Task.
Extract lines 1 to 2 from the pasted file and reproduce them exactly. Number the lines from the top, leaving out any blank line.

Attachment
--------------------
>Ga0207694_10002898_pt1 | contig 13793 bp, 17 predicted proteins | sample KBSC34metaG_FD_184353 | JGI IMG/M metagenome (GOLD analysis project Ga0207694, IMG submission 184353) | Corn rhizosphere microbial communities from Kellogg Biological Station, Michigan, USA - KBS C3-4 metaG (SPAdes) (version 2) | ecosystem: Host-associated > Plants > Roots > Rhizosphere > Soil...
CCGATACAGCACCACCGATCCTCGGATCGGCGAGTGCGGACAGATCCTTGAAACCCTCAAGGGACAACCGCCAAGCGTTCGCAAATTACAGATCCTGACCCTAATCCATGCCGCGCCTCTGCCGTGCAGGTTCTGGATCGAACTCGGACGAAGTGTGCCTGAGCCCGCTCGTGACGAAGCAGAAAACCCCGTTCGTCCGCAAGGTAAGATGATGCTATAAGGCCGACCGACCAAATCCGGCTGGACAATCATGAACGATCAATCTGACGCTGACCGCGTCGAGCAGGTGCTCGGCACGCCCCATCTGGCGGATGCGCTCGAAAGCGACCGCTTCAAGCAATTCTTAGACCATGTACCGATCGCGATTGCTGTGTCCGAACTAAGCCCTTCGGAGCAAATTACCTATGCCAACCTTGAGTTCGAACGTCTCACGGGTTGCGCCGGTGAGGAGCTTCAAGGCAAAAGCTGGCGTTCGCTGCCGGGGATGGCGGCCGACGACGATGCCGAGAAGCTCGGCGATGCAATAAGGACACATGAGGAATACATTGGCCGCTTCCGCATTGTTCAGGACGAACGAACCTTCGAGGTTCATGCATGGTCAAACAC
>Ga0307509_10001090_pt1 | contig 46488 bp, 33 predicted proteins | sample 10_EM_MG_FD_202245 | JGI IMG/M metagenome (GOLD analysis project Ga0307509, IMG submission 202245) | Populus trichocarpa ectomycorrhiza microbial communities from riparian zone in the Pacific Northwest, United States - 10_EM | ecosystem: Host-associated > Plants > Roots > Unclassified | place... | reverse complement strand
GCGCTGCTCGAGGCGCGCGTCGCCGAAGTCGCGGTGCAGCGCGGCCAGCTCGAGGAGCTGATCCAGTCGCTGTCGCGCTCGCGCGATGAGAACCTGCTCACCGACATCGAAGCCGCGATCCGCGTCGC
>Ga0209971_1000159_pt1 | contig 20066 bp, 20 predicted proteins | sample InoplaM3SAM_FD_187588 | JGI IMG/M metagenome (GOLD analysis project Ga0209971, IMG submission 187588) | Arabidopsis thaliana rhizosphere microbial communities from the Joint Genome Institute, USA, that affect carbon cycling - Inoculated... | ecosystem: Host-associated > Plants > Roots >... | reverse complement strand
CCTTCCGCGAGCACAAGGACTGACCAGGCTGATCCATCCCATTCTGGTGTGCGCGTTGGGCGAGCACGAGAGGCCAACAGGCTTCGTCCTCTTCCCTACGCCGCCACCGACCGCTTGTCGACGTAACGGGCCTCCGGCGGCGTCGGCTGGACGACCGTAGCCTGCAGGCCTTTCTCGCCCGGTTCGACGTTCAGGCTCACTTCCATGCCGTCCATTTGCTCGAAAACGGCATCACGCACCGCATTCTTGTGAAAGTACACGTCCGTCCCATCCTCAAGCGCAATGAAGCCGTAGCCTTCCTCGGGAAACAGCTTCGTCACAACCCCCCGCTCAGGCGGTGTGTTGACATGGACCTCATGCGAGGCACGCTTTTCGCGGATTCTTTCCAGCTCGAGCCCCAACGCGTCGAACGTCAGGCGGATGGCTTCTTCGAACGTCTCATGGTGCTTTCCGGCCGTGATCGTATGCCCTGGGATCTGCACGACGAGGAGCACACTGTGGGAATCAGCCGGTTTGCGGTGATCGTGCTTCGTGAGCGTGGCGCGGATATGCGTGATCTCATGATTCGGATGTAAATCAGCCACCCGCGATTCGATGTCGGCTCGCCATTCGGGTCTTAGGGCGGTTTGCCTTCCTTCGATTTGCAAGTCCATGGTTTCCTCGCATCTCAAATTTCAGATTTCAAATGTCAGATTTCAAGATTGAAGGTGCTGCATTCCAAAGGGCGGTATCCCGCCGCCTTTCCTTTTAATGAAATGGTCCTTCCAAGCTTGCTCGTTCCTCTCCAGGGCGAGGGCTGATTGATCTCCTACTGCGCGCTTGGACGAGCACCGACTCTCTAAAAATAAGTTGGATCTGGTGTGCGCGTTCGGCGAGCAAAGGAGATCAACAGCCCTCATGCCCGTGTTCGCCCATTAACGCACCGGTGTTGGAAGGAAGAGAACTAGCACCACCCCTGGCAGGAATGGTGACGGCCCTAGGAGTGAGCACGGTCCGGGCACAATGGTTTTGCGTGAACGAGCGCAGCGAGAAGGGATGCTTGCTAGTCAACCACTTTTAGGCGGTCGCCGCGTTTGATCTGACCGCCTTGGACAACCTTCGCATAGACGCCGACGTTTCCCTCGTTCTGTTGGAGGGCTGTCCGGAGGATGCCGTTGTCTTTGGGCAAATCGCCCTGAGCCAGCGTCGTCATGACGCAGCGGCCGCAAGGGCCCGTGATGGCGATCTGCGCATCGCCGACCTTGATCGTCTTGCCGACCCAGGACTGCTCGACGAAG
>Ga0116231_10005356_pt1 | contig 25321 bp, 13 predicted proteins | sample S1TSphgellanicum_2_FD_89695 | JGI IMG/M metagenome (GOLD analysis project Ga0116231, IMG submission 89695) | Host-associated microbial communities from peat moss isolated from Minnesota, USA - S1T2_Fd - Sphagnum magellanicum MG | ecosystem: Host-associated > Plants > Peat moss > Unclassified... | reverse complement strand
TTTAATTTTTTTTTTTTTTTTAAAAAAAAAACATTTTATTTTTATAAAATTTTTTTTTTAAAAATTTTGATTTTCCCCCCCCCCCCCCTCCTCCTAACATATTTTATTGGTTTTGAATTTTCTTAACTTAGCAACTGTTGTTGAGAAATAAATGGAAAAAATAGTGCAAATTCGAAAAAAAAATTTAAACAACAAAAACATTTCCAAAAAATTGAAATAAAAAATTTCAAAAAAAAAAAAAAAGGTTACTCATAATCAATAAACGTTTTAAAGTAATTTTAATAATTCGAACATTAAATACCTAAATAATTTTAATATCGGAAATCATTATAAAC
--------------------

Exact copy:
>Ga0207694_10002898_pt1 | contig 13793 bp, 17 predicted proteins | sample KBSC34metaG_FD_184353 | JGI IMG/M metagenome (GOLD analysis project Ga0207694, IMG submission 184353) | Corn rhizosphere microbial communities from Kellogg Biological Station, Michigan, USA - KBS C3-4 metaG (SPAdes) (version 2) | ecosystem: Host-associated > Plants > Roots > Rhizosphere > Soil...
CCGATACAGCACCACCGATCCTCGGATCGGCGAGTGCGGACAGATCCTTGAAACCCTCAAGGGACAACCGCCAAGCGTTCGCAAATTACAGATCCTGACCCTAATCCATGCCGCGCCTCTGCCGTGCAGGTTCTGGATCGAACTCGGACGAAGTGTGCCTGAGCCCGCTCGTGACGAAGCAGAAAACCCCGTTCGTCCGCAAGGTAAGATGATGCTATAAGGCCGACCGACCAAATCCGGCTGGACAATCATGAACGATCAATCTGACGCTGACCGCGTCGAGCAGGTGCTCGGCACGCCCCATCTGGCGGATGCGCTCGAAAGCGACCGCTTCAAGCAATTCTTAGACCATGTACCGATCGCGATTGCTGTGTCCGAACTAAGCCCTTCGGAGCAAATTACCTATGCCAACCTTGAGTTCGAACGTCTCACGGGTTGCGCCGGTGAGGAGCTTCAAGGCAAAAGCTGGCGTTCGCTGCCGGGGATGGCGGCCGACGACGATGCCGAGAAGCTCGGCGATGCAATAAGGACACATGAGGAATACATTGGCCGCTTCCGCATTGTTCAGGACGAACGAACCTTCGAGGTTCATGCATGGTCAAACAC